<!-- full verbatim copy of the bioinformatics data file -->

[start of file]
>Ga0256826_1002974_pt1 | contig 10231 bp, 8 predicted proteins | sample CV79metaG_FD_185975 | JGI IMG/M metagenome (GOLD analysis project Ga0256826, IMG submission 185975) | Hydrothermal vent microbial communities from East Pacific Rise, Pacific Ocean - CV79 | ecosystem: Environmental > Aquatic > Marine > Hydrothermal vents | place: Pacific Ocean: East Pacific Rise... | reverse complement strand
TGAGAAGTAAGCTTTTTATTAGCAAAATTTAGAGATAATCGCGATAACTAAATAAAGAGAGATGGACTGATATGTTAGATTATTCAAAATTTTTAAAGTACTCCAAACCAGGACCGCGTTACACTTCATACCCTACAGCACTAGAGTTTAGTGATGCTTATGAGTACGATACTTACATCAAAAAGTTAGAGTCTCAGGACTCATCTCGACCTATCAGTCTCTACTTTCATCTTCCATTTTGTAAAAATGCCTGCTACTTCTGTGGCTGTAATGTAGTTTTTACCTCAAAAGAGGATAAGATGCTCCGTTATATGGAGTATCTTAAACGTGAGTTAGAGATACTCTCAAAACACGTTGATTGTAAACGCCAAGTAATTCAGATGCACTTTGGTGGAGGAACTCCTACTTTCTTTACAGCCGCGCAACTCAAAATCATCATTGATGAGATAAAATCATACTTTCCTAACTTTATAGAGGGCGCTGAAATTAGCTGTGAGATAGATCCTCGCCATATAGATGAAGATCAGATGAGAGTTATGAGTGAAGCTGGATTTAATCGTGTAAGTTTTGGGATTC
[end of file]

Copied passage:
>Ga0256826_1002974_pt1 | contig 10231 bp, 8 predicted proteins | sample CV79metaG_FD_185975 | JGI IMG/M metagenome (GOLD analysis project Ga0256826, IMG submission 185975) | Hydrothermal vent microbial communities from East Pacific Rise, Pacific Ocean - CV79 | ecosystem: Environmental > Aquatic > Marine > Hydrothermal vents | place: Pacific Ocean: East Pacific Rise... | reverse complement strand
TGAGAAGTAAGCTTTTTATTAGCAAAATTTAGAGATAATCGCGATAACTAAATAAAGAGAGATGGACTGATATGTTAGATTATTCAAAATTTTTAAAGTACTCCAAACCAGGACCGCGTTACACTTCATACCCTACAGCACTAGAGTTTAGTGATGCTTATGAGTACGATACTTACATCAAAAAGTTAGAGTCTCAGGACTCATCTCGACCTATCAGTCTCTACTTTCATCTTCCATTTTGTAAAAATGCCTGCTACTTCTGTGGCTGTAATGTAGTTTTTACCTCAAAAGAGGATAAGATGCTCCGTTATATGGAGTATCTTAAACGTGAGTTAGAGATACTCTCAAAACACGTTGATTGTAAACGCCAAGTAATTCAGATGCACTTTGGTGGAGGAACTCCTACTTTCTTTACAGCCGCGCAACTCAAAATCATCATTGATGAGATAAAATCATACTTTCCTAACTTTATAGAGGGCGCTGAAATTAGCTGTGAGATAGATCCTCGCCATATAGATGAAGATCAGATGAGAGTTATGAGTGAAGCTGGATTTAATCGTGTAAGTTTTGGGATTC